Skeletal, Cardiac and Smooth Muscle.BYU-Idaho image: Created Fall 2014
Cardiac muscle, like skeletal muscle, is a type of striated muscle. The cross-bridge cycling that results in shortening of the muscle is the same as it is in skeletal muscle so we will not repeat the mechanism. If you have forgotten how that works you may want to search Wikipedia: muscle contraction or refer back to the BIO264 textbook. Although the contraction of the cardiac muscle is similar to the contraction of a skeletal muscle, there are some striking differences between the two muscle types. In this section we will mainly examine how cardiac muscle differs from skeletal muscle.
Cardiac Muscle Anatomy.BYU-Idaho image created Winter 2015
Cardiac muscle cells are branched and much smaller than skeletal muscle cells. In addition, cardiac muscle cells are connected end-to-end by special structures called intercalated discs (in-ter’kă-lā-ted). Intercalated discs allow the cells to communicate with each other. To keep communication links open between cells the intercalated discs contain different types of cell junctions. Two major types are desmosomes, and gap junctions.
Cell Junctions.Author: John W. Kimball. Site: https://books.byui.edu/-tBGb License: CC BY 3.0
Desmosomes tightly connect the cells together. Recall that skeletal muscle attaches to bone via tendons so that when it contracts, it pulls on the bones generating movement. Cardiac muscle cells, on the other hand, do not connect to anything except other cardiac muscle cells. When cardiac muscle contracts, the desmosomes all pull against each other causing the diameter of the chambers to decrease, which generates the pressure necessary to pump the blood.
Gap junctions allow electrical communication between the connected cells. This allows movement of cytoplasm, including ions, between the cells, effectively lowering the resistance, and more importantly, this allows action potentials to spread from one cell to the next. The gap junctions along with the intricate branching of the muscle cells allow an electrical signal to spread from cell-to-cell resulting in contraction of the entire heart, even if the signal is started in a distant location of the heart. Hence, even though there are millions of cells in each chamber, functionally they act as a single cell. This arrangement is referred to as a functional syncytium (syn = together; cyt = cell).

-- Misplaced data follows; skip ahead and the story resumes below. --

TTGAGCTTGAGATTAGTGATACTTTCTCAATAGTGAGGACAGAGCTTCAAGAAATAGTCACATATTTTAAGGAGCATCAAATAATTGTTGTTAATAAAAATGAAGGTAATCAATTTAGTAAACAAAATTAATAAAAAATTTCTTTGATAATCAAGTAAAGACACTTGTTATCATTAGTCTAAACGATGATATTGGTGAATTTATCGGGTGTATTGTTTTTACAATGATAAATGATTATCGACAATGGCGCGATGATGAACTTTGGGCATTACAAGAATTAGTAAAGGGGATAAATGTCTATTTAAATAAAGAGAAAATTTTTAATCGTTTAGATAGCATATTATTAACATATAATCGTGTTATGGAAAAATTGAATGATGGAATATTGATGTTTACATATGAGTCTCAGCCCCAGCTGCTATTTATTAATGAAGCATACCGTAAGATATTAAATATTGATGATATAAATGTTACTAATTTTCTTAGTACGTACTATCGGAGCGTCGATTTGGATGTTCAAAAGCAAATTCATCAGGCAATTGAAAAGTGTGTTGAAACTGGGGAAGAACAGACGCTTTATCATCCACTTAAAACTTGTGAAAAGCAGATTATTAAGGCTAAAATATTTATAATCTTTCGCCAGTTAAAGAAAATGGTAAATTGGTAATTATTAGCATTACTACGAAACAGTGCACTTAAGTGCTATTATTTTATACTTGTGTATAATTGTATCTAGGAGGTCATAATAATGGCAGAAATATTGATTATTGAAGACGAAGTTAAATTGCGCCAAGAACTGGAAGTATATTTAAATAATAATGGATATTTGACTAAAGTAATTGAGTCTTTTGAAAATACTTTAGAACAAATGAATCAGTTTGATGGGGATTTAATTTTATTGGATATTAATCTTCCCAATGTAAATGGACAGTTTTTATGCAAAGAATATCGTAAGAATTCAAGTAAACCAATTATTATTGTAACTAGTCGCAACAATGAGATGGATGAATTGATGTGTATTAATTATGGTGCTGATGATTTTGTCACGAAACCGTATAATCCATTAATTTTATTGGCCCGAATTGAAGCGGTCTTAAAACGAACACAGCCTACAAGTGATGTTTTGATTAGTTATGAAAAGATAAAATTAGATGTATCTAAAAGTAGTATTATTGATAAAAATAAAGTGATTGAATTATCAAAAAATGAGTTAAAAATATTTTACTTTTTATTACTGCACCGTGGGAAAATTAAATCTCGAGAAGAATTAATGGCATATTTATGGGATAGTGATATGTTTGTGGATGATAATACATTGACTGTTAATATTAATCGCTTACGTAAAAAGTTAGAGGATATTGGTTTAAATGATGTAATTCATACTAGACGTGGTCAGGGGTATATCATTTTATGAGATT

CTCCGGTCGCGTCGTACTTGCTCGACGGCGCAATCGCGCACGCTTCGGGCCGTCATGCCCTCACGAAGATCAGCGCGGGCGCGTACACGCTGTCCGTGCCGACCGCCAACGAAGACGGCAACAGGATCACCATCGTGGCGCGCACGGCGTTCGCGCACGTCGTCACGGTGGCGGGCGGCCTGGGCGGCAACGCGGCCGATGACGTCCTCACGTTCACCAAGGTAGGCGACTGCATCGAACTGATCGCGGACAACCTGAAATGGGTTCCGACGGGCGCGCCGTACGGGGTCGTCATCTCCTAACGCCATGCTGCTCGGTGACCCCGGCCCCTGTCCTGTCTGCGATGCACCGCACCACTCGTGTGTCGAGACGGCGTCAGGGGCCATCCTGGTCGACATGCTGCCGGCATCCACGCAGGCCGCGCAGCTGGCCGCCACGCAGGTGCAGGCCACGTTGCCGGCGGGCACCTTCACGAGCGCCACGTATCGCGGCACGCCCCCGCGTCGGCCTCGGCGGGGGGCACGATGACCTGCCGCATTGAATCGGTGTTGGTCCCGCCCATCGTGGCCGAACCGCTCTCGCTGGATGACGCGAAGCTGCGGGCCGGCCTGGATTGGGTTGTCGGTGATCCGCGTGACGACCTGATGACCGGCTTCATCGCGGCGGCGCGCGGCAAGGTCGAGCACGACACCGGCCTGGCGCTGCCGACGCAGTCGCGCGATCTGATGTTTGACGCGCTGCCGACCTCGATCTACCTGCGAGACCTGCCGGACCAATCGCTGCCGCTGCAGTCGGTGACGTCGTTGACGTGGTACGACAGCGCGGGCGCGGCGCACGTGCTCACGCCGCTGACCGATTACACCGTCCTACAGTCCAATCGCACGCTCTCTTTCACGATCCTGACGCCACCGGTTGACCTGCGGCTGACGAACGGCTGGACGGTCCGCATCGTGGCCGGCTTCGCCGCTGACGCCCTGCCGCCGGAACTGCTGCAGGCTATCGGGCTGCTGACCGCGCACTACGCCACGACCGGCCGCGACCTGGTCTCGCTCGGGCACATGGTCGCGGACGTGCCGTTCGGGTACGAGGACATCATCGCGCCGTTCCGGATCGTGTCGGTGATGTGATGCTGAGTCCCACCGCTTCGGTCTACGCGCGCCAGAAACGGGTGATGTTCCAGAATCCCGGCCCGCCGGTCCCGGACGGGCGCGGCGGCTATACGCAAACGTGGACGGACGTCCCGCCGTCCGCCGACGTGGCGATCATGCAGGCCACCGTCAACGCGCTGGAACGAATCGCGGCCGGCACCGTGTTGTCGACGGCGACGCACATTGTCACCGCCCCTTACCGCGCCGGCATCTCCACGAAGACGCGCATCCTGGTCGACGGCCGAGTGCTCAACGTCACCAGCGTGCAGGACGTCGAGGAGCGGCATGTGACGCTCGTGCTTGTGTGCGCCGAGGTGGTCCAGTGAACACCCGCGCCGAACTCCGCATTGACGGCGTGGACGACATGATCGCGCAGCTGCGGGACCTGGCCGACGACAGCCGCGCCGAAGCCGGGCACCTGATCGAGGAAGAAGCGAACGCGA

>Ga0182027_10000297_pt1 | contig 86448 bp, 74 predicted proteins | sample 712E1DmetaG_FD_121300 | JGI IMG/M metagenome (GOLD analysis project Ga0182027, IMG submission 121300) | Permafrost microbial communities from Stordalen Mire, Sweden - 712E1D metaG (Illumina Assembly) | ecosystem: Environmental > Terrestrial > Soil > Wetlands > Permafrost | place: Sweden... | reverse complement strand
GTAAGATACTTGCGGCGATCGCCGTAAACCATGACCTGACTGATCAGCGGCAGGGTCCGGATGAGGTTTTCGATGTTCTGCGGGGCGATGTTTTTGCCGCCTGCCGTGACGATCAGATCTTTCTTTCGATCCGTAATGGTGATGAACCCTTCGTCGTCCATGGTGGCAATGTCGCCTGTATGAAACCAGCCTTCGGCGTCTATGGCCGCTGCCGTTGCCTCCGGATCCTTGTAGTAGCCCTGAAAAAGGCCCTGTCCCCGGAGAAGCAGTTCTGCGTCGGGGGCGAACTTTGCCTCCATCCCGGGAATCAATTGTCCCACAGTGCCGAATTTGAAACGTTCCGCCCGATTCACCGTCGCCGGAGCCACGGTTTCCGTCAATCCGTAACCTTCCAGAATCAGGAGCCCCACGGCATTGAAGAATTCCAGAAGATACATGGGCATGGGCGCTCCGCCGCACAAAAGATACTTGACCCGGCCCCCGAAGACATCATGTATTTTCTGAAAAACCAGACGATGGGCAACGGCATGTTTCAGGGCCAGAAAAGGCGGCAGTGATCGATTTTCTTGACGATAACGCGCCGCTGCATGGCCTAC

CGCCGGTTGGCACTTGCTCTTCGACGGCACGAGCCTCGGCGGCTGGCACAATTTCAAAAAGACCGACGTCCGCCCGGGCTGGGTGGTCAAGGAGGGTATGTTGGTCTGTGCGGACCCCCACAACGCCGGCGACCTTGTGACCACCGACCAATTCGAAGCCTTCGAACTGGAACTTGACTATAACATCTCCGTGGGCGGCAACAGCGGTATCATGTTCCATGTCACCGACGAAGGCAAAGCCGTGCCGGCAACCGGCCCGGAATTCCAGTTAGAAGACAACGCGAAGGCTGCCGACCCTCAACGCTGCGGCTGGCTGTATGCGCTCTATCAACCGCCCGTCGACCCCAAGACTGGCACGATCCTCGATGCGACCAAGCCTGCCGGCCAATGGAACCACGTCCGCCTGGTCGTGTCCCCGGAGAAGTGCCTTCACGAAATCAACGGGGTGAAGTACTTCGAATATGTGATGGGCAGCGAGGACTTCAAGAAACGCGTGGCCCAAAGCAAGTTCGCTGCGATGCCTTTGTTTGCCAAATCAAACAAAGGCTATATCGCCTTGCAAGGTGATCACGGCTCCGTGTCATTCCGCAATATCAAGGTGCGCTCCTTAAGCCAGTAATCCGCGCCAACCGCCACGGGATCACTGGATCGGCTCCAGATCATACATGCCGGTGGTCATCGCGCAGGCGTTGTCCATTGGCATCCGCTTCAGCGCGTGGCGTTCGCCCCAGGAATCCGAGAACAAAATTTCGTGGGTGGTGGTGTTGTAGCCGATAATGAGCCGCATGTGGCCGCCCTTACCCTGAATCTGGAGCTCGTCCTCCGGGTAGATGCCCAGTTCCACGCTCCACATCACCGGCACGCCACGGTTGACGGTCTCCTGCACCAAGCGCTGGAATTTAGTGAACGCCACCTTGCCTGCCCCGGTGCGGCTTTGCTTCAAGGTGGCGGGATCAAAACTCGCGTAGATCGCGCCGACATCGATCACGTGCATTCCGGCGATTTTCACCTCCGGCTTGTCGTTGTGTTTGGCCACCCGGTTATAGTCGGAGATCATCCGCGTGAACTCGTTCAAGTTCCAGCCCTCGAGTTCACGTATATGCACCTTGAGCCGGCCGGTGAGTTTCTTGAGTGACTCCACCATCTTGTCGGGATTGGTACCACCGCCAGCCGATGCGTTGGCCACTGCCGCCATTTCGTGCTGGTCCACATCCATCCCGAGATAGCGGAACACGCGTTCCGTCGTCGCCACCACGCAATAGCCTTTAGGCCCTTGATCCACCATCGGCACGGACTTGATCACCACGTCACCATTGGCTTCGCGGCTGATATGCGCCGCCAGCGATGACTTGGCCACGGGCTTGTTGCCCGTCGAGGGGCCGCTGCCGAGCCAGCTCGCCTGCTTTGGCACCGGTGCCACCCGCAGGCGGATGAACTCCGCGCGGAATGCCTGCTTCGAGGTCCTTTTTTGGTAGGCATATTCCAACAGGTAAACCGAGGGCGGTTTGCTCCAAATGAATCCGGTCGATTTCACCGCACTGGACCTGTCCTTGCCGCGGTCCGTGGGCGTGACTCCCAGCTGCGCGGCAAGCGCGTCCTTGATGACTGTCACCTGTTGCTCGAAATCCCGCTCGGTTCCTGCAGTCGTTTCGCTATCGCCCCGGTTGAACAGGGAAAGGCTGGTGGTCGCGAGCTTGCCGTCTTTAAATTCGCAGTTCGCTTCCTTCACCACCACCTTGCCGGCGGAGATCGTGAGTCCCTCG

Other differences between cardiac and skeletal muscle include the following:
- The arrangement of the sarcomeres (the main unit of the striated muscle tissue) in cardiac muscle is not as ordered as in skeletal muscle so the cross striations are not as distinct. These striations are caused by the arrangement of the structural proteins actin and myosin. During the process of excitation-contraction coupling, which will be discussed in detail later, the interactions between the actin and myosin are what cause the sarcomere to lengthen or shorten and allow the myocyte (muscle cell) to contract.
Cardiac Sarcomere.Author: Richard E. Klabunde. Site: https://books.byui.edu/-tEKL License: CC BY-NC-SA 4.0. Permission kindly granted by the author in February of 2017 for use.
- Cardiac muscle cells have a single nucleus located roughly in the center of the cell.
- The T-tubules in cardiac muscle are larger and more branched within the cell.
- The sarcoplasmic reticulum (note the dark blue webbing in the “Cardiac Muscle Anatomy” picture) is less extensive in the cardiac muscle which enables the heart muscle to be more flexible and allow it to beat over and over. We shall see later in the section on excitation-contraction coupling that the less extensive sarcoplasmic reticulum and resultant reduction in calcium (since calcium is stored in the sarcoplasmic reticulum) is compensated for by using extracellular calcium (10%).
- Cardiac muscle cells have more mitochondria, comprising up to a third of the intracellular volume. More mitochondria are needed because cardiac muscle cells derive all of their energy from aerobic respiration. Skeletal muscle can rest if it becomes fatigued but cardiac muscle does not have that luxury. Because of the high oxygen demands, cardiac muscle extracts 70-80% of the oxygen in the blood as it passes through the coronary circulation. Other tissues, including skeletal muscle at rest, only extract about 25% of the available oxygen. Being able to extract 80% of the oxygen provides a large and immediate reserve when more oxygen is needed. Thus, for cardiac muscle to get more oxygen, the only way is to increase blood flow to the muscle. Cardiac muscle, like other tissues can use glucose as an energy source; however, since it essentially derives all of its energy from aerobic metabolism its nutrient of choice is energy-rich fatty acids. Interestingly, during exercise the cardiac muscle cells will also extract lactate (lactic acid) from the blood to be used for energy.